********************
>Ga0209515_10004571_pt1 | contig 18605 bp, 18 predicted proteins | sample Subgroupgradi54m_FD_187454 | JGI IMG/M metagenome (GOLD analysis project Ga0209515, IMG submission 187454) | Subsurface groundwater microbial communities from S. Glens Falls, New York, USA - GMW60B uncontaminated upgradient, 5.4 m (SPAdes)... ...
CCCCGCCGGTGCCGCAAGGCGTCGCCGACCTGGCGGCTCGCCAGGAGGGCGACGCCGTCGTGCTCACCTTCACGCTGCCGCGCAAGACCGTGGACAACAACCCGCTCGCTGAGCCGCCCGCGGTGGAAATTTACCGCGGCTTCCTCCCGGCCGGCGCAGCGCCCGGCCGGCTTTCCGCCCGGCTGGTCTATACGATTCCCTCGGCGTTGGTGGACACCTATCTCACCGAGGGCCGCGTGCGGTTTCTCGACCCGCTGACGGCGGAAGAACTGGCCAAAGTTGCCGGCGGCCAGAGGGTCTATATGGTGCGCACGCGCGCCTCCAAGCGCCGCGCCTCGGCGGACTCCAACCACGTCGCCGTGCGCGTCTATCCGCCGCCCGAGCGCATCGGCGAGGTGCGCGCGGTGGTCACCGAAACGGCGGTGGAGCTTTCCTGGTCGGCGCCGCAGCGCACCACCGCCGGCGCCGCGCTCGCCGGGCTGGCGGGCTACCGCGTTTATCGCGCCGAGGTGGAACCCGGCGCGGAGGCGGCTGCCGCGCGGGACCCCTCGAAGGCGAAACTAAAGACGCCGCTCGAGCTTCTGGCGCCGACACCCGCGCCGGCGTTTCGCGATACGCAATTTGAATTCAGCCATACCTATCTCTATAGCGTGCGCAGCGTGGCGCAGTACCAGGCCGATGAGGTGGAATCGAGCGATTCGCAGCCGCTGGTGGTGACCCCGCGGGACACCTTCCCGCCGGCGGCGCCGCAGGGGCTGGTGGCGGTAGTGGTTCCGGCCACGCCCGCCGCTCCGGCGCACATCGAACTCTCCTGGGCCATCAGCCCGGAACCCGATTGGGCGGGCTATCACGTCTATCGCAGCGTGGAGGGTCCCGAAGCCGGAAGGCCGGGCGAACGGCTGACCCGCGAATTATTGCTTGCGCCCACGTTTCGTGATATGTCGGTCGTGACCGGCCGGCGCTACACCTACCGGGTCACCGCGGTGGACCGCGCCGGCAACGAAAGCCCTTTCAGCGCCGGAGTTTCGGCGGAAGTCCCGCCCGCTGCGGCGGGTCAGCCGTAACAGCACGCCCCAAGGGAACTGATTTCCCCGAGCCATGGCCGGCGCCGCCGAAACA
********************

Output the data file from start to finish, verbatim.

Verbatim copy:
>Ga0209515_10004571_pt1 | contig 18605 bp, 18 predicted proteins | sample Subgroupgradi54m_FD_187454 | JGI IMG/M metagenome (GOLD analysis project Ga0209515, IMG submission 187454) | Subsurface groundwater microbial communities from S. Glens Falls, New York, USA - GMW60B uncontaminated upgradient, 5.4 m (SPAdes)... ...
CCCCGCCGGTGCCGCAAGGCGTCGCCGACCTGGCGGCTCGCCAGGAGGGCGACGCCGTCGTGCTCACCTTCACGCTGCCGCGCAAGACCGTGGACAACAACCCGCTCGCTGAGCCGCCCGCGGTGGAAATTTACCGCGGCTTCCTCCCGGCCGGCGCAGCGCCCGGCCGGCTTTCCGCCCGGCTGGTCTATACGATTCCCTCGGCGTTGGTGGACACCTATCTCACCGAGGGCCGCGTGCGGTTTCTCGACCCGCTGACGGCGGAAGAACTGGCCAAAGTTGCCGGCGGCCAGAGGGTCTATATGGTGCGCACGCGCGCCTCCAAGCGCCGCGCCTCGGCGGACTCCAACCACGTCGCCGTGCGCGTCTATCCGCCGCCCGAGCGCATCGGCGAGGTGCGCGCGGTGGTCACCGAAACGGCGGTGGAGCTTTCCTGGTCGGCGCCGCAGCGCACCACCGCCGGCGCCGCGCTCGCCGGGCTGGCGGGCTACCGCGTTTATCGCGCCGAGGTGGAACCCGGCGCGGAGGCGGCTGCCGCGCGGGACCCCTCGAAGGCGAAACTAAAGACGCCGCTCGAGCTTCTGGCGCCGACACCCGCGCCGGCGTTTCGCGATACGCAATTTGAATTCAGCCATACCTATCTCTATAGCGTGCGCAGCGTGGCGCAGTACCAGGCCGATGAGGTGGAATCGAGCGATTCGCAGCCGCTGGTGGTGACCCCGCGGGACACCTTCCCGCCGGCGGCGCCGCAGGGGCTGGTGGCGGTAGTGGTTCCGGCCACGCCCGCCGCTCCGGCGCACATCGAACTCTCCTGGGCCATCAGCCCGGAACCCGATTGGGCGGGCTATCACGTCTATCGCAGCGTGGAGGGTCCCGAAGCCGGAAGGCCGGGCGAACGGCTGACCCGCGAATTATTGCTTGCGCCCACGTTTCGTGATATGTCGGTCGTGACCGGCCGGCGCTACACCTACCGGGTCACCGCGGTGGACCGCGCCGGCAACGAAAGCCCTTTCAGCGCCGGAGTTTCGGCGGAAGTCCCGCCCGCTGCGGCGGGTCAGCCGTAACAGCACGCCCCAAGGGAACTGATTTCCCCGAGCCATGGCCGGCGCCGCCGAAACA